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View Full Version here: : Can we build a bigger Hubble?


Varangian
16-03-2012, 04:35 PM
This has probably been discussed a billion times??? but I am interested in hearing peoples response. Funding aside, is it possible to build a massive Hubble? I think Hubble is 2.4 metres? Could we build a 5-6 metre (or larger) monster in order to have a good look at extra-solar planetary systems and other DSOs? Are there limitations to what we can do? How large could/would we need to go and what do you think we could see?

TrevorW
16-03-2012, 04:42 PM
John read this

http://www.jwst.nasa.gov/

wasyoungonce
16-03-2012, 06:08 PM
Bigger Hubble ......not needed these days...well not quite right there is the James WEB telescope...working in differing wavelengths that we cannot receive on earth.

Adaptive optics telescopes have become the new grail...where a sodium LASER is fired into the upper atmosphere and this is used as a reference collimation star and adaptive optics (http://en.wikipedia.org/wiki/Adaptive_optics)correct a 2ndry deformable mirror for atmospheric conditions. (http://www.cfht.hawaii.edu/Instruments/Imaging/AOB/local_tutorial.html)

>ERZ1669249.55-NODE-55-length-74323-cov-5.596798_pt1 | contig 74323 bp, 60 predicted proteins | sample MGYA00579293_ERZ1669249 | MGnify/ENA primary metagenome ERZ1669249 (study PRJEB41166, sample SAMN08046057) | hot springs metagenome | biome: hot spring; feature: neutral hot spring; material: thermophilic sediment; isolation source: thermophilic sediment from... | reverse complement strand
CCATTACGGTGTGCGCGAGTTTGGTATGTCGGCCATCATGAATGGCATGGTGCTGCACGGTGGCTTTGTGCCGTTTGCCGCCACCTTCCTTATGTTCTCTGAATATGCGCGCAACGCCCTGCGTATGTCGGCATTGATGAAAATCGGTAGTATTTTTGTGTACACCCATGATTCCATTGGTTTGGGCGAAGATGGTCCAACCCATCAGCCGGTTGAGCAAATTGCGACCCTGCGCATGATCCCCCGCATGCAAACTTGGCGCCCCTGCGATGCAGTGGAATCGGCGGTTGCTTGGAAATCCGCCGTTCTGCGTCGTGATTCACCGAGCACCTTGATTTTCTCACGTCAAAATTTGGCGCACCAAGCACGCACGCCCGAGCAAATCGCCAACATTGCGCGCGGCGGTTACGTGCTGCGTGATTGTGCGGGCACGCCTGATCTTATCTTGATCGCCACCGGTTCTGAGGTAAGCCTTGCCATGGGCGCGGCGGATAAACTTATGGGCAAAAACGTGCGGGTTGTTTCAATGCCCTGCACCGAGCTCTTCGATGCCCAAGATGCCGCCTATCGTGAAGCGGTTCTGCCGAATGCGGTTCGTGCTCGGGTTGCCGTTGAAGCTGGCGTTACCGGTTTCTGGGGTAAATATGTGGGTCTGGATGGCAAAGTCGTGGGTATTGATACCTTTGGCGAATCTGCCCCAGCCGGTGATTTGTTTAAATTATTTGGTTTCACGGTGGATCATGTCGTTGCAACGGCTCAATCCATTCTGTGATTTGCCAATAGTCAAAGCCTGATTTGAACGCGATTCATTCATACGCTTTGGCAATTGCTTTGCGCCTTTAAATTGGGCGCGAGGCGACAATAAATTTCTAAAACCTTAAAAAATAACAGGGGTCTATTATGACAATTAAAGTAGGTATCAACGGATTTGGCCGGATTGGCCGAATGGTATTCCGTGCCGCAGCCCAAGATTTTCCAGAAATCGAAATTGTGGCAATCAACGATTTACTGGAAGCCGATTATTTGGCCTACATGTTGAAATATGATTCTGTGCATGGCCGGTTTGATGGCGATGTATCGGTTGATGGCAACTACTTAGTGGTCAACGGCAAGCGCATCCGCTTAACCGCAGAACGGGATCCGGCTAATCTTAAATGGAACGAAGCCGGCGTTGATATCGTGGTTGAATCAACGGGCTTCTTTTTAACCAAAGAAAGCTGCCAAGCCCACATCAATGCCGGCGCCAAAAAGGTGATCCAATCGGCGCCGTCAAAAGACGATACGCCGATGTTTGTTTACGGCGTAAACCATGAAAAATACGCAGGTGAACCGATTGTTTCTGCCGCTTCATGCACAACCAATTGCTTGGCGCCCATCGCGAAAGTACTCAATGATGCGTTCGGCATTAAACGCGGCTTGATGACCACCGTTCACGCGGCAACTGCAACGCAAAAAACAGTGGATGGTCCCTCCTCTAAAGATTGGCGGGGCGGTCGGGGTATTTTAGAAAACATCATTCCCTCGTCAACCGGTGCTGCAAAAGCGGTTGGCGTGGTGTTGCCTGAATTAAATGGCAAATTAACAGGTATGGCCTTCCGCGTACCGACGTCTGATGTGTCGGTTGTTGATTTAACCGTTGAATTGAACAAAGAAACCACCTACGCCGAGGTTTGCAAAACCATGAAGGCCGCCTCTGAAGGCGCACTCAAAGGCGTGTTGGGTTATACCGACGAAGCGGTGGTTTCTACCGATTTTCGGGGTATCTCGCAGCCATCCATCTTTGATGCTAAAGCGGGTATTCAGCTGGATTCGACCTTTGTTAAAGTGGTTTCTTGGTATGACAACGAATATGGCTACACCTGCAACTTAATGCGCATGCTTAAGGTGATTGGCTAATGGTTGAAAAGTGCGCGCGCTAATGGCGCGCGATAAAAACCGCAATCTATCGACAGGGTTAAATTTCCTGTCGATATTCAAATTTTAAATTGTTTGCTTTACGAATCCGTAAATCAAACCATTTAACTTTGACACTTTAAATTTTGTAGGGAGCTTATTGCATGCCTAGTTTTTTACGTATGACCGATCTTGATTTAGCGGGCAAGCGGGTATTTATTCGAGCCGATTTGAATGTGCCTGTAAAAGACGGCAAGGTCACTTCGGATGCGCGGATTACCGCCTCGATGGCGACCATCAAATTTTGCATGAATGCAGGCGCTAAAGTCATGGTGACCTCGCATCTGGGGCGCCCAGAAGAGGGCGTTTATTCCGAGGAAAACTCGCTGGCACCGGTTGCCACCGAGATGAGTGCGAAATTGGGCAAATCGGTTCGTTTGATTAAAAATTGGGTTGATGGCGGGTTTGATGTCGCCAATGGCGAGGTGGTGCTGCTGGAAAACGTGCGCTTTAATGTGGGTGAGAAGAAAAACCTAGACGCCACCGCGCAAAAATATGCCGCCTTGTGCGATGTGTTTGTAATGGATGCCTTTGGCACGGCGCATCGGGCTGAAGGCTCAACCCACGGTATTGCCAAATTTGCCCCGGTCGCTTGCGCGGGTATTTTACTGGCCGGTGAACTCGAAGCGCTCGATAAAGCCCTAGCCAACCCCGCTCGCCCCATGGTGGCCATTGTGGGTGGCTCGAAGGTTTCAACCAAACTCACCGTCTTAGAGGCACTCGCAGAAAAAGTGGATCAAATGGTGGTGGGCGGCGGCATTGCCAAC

This has made major improvements these days (http://www.eso.org/public/teles-instr/vlt.html) and giving outstanding imaging .....although ground based does have it's own drawbacks.

Keltik
16-03-2012, 06:21 PM
One of my occasional astro-related daydreams has been the deployment of a large space telescope with a companion satellite that can be maneouvered in the scope's line of sight to produce a tiny occultation circle. This setup could then be positioned to occult the intense light from a star and possibly reveal more detail of its planetary systems. But perhaps there's some basic element of optics I am unaware of that makes the idea lame. So I'll shut up now. :)

Varangian
16-03-2012, 08:33 PM
Thank you:)

blindman
16-03-2012, 11:46 PM
Wow, amazing.
And "science" still wondering in the dark, not much further than 2000 years ago.